How much did the Grizzly parts cost? And what part numbers did you get?

  14. #29
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    Quote Originally Posted by Matt Day View Post
    Nice!

    How much did the Grizzly parts cost? And what part numbers did you get?
    Matt, I can PM you the list if you like, I simply went and picked each individual component off the replacement parts list. The grand total was about $230 so it all added up to where is was not that far from just buying the entire assembly. But I couldnt come up with a use of the overarm boom, so took the few $/shipping savings. For similar money I could have gotten a shark guard, but decided I wanted to mount overhead and not on the riving knife. The shark guard has a mounting kit for overhead, but I liked the grizzly 4 bar adjust ability and larger guard footprint. Its worth looking at shark guard as an option but again I didnt want to fall into paralysis analysis, just wanted 'something' - GO DO. Under a month from start to finish is pretty good progress by my standards.

    I turned a cylindrical block from hard maple to mount the pivot arm. Already I have simply slid the guard off to be able to rip small pieces, so that works ok (did not remove the hose, simply sat the guard on the table clear of everything. It may be, that this setup will push me to using the slider more effectively, which wouldnt be all bad because I still have some cabinet saw habits in me. These small rips I did are an example where they might have been done on the FF jig, and safer to do that way. Using the FF I would not have had to remove the guard.

    When I raise the guard it swings towards the back - the nature of the 4 bar mount. It still covers the blade but I might shift the mount forward depending on what height range is most used, since it seems dust is more apt to be thrown forward than back. Simple to redrill a hole for the pivot mount, although I might also add a sliding piece that lets it adjust front to back easily. Am expecting to tune this in via use.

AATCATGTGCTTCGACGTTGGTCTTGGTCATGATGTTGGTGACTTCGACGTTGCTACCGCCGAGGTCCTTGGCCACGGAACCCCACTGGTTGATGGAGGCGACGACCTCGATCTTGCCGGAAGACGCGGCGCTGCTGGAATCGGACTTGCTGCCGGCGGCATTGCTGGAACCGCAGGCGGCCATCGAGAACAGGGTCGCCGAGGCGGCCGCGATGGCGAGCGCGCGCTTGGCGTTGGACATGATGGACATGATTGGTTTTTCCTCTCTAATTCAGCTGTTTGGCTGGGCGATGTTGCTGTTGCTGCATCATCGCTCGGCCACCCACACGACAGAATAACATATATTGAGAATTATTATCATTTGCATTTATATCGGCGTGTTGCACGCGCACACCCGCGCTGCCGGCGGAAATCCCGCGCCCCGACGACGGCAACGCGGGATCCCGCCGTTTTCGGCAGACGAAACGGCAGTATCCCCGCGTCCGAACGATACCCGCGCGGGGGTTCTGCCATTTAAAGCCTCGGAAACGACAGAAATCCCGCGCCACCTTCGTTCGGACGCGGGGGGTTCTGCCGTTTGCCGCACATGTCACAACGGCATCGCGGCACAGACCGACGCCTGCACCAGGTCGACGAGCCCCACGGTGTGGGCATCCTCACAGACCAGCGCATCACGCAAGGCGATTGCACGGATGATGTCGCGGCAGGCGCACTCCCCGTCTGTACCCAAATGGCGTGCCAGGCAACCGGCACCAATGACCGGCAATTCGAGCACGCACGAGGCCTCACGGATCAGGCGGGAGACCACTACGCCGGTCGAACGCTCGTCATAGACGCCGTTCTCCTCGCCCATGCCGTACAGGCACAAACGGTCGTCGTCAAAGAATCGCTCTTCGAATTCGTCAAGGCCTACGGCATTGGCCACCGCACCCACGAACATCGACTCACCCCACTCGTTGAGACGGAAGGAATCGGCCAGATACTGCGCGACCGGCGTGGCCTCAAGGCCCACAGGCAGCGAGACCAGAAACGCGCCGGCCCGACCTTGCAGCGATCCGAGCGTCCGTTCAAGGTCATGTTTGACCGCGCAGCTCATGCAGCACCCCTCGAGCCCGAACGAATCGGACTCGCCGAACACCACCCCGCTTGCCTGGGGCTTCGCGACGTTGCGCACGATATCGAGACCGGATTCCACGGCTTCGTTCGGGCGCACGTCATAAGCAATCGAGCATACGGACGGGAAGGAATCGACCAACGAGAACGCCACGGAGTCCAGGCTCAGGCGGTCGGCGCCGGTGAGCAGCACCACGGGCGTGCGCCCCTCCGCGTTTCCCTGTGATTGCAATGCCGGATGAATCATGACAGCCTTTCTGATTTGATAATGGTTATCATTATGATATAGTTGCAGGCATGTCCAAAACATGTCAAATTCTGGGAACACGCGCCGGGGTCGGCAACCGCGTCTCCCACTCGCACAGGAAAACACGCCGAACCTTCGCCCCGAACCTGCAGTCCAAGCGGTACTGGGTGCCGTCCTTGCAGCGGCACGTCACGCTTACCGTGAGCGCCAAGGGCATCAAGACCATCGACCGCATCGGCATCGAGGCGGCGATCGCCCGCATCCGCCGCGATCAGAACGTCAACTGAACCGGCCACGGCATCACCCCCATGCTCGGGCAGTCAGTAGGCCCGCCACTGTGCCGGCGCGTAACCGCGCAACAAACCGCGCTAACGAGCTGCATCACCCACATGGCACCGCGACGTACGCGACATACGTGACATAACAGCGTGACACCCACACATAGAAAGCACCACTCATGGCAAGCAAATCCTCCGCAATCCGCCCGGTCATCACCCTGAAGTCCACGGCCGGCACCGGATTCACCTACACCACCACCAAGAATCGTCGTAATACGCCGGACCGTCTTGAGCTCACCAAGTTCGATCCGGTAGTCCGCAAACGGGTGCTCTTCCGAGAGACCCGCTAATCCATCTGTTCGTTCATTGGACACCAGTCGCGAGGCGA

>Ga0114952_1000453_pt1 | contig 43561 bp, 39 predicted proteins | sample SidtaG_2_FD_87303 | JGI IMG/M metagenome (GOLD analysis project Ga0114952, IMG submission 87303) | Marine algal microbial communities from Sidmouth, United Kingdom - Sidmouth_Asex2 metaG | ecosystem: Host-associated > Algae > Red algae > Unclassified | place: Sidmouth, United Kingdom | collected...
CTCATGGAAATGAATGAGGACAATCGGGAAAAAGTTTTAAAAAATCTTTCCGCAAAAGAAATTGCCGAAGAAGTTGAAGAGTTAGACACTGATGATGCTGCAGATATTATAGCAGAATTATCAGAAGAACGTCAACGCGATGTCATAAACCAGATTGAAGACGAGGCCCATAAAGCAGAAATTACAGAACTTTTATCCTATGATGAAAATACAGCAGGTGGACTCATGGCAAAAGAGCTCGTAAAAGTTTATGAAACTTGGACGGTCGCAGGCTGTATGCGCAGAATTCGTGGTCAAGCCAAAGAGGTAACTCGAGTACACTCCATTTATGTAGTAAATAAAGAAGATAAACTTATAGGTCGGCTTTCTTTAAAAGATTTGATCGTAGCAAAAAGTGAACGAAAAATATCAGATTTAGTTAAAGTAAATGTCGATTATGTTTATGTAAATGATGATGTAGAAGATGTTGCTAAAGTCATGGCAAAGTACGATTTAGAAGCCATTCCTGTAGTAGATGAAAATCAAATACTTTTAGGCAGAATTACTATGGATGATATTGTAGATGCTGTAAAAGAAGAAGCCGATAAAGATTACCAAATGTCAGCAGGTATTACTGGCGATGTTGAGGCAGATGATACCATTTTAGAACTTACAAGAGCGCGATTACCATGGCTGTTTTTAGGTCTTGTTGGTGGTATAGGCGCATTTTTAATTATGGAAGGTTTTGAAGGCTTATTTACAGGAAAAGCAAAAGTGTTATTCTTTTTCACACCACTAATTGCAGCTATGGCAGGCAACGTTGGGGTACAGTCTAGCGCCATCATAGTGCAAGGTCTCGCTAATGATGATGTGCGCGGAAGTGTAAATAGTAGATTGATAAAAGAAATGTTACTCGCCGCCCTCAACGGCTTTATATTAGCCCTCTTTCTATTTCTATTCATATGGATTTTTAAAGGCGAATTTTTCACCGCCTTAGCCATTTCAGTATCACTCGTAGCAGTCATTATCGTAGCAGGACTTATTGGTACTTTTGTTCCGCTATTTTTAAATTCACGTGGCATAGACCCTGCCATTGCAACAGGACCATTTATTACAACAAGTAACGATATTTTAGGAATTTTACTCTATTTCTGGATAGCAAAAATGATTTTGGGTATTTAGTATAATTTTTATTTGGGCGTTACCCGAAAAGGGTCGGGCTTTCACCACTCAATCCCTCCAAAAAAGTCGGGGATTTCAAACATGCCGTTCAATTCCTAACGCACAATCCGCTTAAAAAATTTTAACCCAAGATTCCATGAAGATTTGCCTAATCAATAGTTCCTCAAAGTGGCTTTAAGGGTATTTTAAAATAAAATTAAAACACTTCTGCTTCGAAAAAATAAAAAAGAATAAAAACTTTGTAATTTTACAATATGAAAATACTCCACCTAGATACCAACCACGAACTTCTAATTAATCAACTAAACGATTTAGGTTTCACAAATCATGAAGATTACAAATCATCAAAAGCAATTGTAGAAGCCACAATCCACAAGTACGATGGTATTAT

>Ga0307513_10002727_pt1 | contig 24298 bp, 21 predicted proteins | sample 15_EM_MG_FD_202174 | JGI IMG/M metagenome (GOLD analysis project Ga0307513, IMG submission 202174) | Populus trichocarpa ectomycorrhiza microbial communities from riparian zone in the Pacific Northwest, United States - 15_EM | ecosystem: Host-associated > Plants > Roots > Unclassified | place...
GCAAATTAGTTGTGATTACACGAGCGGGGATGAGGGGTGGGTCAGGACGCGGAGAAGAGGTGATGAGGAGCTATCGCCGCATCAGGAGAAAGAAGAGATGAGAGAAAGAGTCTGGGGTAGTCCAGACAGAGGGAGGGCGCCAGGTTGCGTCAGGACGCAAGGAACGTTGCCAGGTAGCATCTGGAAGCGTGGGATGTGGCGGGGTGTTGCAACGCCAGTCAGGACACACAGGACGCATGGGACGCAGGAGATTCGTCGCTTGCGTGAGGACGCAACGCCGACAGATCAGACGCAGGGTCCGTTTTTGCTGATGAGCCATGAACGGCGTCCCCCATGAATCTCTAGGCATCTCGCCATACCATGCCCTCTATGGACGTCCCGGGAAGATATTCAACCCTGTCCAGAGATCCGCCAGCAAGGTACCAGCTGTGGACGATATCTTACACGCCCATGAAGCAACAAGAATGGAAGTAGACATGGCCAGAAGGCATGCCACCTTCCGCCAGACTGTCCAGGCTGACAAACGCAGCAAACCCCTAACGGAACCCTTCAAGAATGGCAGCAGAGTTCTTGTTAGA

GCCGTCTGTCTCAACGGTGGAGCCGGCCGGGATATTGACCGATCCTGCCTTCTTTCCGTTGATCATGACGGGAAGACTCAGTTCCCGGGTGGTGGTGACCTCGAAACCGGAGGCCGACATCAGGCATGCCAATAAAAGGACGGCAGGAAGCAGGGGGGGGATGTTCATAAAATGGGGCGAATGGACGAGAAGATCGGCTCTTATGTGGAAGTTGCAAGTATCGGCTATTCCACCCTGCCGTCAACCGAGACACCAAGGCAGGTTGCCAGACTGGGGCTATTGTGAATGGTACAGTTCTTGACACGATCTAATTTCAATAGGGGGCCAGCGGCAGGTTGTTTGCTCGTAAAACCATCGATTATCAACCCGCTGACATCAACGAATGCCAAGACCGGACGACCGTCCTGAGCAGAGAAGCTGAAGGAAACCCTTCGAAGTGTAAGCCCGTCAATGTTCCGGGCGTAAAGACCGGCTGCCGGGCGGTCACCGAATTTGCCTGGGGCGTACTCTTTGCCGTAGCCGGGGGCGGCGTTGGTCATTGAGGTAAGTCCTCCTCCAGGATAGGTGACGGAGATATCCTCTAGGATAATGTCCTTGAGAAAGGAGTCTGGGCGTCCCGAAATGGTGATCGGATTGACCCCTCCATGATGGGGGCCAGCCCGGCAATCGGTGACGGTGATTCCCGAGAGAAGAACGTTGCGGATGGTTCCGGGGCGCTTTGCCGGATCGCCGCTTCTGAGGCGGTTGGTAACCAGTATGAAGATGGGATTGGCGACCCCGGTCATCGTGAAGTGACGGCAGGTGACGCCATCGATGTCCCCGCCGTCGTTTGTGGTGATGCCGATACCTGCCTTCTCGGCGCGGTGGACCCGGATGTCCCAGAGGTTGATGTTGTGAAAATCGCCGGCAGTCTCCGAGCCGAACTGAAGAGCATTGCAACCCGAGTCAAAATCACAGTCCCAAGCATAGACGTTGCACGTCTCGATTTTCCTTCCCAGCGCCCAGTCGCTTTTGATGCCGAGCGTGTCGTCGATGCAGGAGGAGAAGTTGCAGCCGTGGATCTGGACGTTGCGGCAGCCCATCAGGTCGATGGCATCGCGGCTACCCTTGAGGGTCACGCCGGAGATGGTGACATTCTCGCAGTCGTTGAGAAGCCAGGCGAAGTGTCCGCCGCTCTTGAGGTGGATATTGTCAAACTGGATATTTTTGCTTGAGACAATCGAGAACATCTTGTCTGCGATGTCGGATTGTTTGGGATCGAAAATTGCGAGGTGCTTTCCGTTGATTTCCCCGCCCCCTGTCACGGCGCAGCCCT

What I dont know is, how much that mount is going to get in the way when I cut a taller piece (even with blade guard off). It is not often I cut pieces very tall (I will measure what clearance is there), but sometimes (used to be tenoning but now I do tenoning with a different method). I can always slide the saw out from under if needed, or like others have done make the overarm hinge/slide out of the way, although I like the rigidity of what is there, it is pretty stiff/solid.

    Also I had visions of making side pieces for the guard that can swing down independently. Will see if that ever happens, I think it depends on how effective this is as is. It does not collect 100%, but does pretty well. And it seems like it is pulling up more of the fine particles (most important), what does escape seems to be larger particles (the larger mass) getting thrown out the front edge. Minor in comparison to the mess it made before, and I dont mind a few chips on the tabletop, it is that fine dust that FILLED the shop before that I needed to get rid of. I might take a piece of scrap walnut (if there is such an animal) and just make a bunch of cuts and see what the shop air does. Walnut in particular was bothering me, like furniture made with it but never liked the dust from it.

    Note I gave a good blow out/cleaning all through the underside of the saw. Dust had collected that looked like the underside of a cabinet saw - even though there has always been under blade collection it really wasnt effective. The ZCI I hope will help (made a temporary wooden one while some material is ordered for something better). Even the slider runners were full of sawdust. Bearings/runners, belts, gears, etc all do better without sawdust in them. With luck, better dust control means taking better care of the saw itself. And things look a little more tidy now.

    20191012_161503_resized.jpg

    I can now get back to woodworking...
    Last edited by Carl Beckett; 10-13-2019 at 6:34 AM.

  15. #30
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    That turned out to be a nice solution, Carl. I have to give this some thought as I'd like to do similar with my slider.
    --

    The most expensive tool is the one you buy "cheaply" and often...